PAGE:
Wyndham History

Albert Ryan (1893-1957)


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Dublin Core



Albert Ryan (1893-1957)



24 April 1917


Wyndham City Libraries





World War One Veterans Item Type Metadata


Albert Ryan

Birth Date


Service Number


Enlistment Date

Next of Kin

Jane Ryan

Address at time of Enlistment

Synnot Street, Werribee


Marital Status


Death Date

Place of Burial


Biographical Text

No. 38047 Gunner Albert Ryan
Albert Ryan was born in Carlton, Melbourne on 14 April 1893, the son of John and Jane Ryan. At some point, the family moved to Werribee, which was to become Albert’s home for the rest of his life - first at Synnot Street and then in College Road after the war. 

War Service
At the time of his enlistment on 24 April 1917, Albert was working as an engine driver. He was assigned as a Gunner to the 31st Reinforcements in the AIF’s Field Artillery Brigade. His early training was carried out at Maribyrnong, Melbourne, which was also home to the largest munitions complex in the country. During the war years, the Maribyrnong facility produced more than two million .303 rounds a year to feed the AIF’s Lee-Enfield rifles.

After basic training, Gunner Ryan left Melbourne in November 1917 and disembarked in Alexandria, Egypt in mid-December. The unit was then shipped to England in January 1918 where the artillerymen received further training at the Lark Hill Camp on Salisbury Plains.

On his arrival in France in June 1918, he joined the 51st Battery of the 13th Field Artillery Brigade, which formed part of the AIF’s Fifth Division.

The Brigade had been formed after the evacuation of Gallipoli and comprised the 49th, 50th and 51st Field Artillery Batteries, the 113th Field Artillery (Howitzer) Battery, and the 13th Brigade Ammunition Column.

Each artillery battery was equipped with 18-pounder field guns. The name derived from the weight of the projectile, and each projectile could be fired almost six kilometres.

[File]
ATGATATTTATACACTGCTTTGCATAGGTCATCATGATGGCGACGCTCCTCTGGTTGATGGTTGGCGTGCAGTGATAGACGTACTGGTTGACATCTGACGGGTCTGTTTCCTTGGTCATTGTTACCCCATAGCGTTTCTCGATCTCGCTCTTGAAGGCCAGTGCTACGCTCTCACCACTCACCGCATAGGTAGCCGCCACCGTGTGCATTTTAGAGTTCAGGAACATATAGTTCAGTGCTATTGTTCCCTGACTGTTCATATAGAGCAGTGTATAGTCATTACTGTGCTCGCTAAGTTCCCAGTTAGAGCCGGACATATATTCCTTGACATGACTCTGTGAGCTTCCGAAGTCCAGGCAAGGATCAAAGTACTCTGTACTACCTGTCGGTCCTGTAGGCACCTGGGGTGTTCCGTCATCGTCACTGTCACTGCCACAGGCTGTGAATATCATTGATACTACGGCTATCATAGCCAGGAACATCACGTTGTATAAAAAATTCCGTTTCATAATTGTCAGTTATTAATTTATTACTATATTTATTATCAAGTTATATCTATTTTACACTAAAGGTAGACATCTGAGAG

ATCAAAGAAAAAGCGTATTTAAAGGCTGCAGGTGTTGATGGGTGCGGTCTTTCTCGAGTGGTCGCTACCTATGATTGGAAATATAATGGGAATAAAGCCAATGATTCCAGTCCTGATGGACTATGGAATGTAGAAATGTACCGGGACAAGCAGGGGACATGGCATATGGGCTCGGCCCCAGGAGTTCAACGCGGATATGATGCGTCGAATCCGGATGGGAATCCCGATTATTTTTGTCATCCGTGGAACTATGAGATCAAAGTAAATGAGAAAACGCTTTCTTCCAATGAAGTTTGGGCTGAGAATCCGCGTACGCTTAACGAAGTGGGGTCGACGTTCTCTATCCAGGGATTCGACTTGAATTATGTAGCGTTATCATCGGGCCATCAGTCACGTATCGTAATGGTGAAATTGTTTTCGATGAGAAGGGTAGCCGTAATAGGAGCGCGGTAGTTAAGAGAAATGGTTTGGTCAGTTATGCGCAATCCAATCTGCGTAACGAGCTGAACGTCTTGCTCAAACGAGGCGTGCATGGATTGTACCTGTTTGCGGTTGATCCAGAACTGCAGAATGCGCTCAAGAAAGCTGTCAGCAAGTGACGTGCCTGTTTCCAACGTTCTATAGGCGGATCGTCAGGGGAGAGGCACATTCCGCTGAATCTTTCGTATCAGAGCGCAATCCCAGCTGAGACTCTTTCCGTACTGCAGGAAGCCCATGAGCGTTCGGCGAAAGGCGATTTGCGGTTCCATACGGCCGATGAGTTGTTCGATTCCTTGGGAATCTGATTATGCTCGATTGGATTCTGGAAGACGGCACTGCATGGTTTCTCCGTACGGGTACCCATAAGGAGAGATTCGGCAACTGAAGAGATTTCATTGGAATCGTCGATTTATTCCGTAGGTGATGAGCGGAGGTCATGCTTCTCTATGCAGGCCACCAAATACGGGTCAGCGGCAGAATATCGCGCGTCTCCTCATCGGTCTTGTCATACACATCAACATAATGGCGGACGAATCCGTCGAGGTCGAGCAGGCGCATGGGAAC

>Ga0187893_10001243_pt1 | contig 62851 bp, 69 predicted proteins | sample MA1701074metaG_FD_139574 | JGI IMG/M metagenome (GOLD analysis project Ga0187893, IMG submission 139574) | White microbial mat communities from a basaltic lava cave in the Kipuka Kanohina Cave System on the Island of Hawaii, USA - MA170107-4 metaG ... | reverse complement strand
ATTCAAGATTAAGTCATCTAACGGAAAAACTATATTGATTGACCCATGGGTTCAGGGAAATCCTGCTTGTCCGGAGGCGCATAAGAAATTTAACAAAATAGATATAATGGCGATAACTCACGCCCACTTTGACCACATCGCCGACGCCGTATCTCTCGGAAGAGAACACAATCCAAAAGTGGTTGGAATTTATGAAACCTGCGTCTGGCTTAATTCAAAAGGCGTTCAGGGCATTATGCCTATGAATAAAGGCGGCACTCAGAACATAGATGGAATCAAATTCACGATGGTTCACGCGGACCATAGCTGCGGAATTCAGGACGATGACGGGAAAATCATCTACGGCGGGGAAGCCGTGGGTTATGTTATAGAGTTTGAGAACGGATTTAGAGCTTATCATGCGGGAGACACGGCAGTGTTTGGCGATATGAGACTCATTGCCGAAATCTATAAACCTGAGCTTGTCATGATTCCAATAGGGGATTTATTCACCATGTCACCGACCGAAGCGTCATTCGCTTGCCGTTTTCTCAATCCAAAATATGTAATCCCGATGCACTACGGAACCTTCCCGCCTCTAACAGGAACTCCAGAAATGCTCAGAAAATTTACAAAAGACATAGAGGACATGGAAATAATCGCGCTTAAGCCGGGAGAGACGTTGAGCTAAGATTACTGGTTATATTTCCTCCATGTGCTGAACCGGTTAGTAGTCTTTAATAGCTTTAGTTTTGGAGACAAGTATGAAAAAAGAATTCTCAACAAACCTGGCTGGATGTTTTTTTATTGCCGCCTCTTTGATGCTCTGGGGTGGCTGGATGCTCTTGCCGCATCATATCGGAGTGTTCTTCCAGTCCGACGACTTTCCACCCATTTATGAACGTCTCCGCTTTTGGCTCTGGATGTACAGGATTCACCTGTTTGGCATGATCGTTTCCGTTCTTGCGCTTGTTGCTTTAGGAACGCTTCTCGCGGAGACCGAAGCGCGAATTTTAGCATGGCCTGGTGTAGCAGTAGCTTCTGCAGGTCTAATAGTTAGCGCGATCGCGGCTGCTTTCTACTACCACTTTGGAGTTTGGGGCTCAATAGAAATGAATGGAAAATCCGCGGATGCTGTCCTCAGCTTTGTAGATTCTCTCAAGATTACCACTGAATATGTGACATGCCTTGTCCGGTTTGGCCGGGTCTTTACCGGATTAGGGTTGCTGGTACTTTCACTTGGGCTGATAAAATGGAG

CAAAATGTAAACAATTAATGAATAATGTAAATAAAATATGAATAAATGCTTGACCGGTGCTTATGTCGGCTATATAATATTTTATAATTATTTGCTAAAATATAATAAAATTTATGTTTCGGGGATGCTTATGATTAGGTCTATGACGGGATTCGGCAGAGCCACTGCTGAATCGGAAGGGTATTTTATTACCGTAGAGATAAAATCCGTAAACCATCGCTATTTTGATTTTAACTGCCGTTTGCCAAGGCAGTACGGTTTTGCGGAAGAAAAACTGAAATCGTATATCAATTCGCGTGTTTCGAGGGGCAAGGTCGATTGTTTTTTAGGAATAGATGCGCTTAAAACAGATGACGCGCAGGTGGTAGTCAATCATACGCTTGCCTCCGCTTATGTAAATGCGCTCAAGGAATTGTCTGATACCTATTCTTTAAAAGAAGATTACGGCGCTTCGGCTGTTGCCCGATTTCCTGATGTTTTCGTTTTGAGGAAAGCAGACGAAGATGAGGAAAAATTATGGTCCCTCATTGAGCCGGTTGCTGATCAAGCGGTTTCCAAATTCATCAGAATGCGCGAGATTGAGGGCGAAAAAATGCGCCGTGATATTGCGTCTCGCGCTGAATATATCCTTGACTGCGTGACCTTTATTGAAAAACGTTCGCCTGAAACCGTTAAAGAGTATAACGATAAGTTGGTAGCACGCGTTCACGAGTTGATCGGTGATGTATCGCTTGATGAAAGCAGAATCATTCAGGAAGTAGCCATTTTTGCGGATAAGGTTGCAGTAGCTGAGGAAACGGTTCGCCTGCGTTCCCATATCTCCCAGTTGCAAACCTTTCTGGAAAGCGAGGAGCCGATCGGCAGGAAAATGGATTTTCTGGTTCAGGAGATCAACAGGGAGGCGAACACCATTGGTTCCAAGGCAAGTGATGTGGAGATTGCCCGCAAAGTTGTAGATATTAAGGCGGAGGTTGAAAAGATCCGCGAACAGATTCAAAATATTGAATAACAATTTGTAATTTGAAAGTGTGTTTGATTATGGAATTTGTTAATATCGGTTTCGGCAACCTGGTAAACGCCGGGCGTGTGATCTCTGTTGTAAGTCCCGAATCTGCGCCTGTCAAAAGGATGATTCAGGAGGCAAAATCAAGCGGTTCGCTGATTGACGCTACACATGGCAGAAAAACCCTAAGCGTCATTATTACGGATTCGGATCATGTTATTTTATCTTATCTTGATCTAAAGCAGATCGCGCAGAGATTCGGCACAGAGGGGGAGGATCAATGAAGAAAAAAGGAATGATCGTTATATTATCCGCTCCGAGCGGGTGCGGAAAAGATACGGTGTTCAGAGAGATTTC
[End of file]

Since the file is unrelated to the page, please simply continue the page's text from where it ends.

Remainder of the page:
By the time that Gunner Ryan and his mates reached France, Germany was on the back foot. Its spring offensive was grinding to a halt and the allies were set to launch its own offensive to drive the Germans out of France. It became known as the 100-Day Offensive and was launched with one of the biggest artillery barrages of the war at the Battle of Amiens on 8 August 1918.

Within a month, there were just two Australian Divisions left in the field, one of which was the Fifth. Attrition and casualties had finally taken their toll and a number of battalions with proud histories throughout the war were disbanded to make up the shortfall.

The Fifth Division was pulled out of the line on 5 October 1918 when it was relieved by the United States’ Army II Corps. Australian servicemen were sent to the coast and sat out the remaining month or so of the war.   

38047 Gunner Albert Ryan returned to Australia in July 1919 and was demobilised in September.

Post War
He returned to Werribee and took up his job as an engine driver. He married Myrtle Mary Lawrence, a Footscray girl, in 1923. They were to have three children:
  • Lawrence Ryan
  • Dorothy Ryan
  • Raymond Ryan

Albert Ryan died on 28 August 1957 aged 63. His wife Myrtle died in 1963, aged 71.

Medals and Entitlements:

  • British War Medal
  • Victory Medal

Lest we forget



Medals and Entitlements

British War Medal
Victory Medal


“Albert Ryan (1893-1957),” Wyndham History, accessed June 4, 2023, http://www.wyndhamhistory.net.au/items/show/2215.


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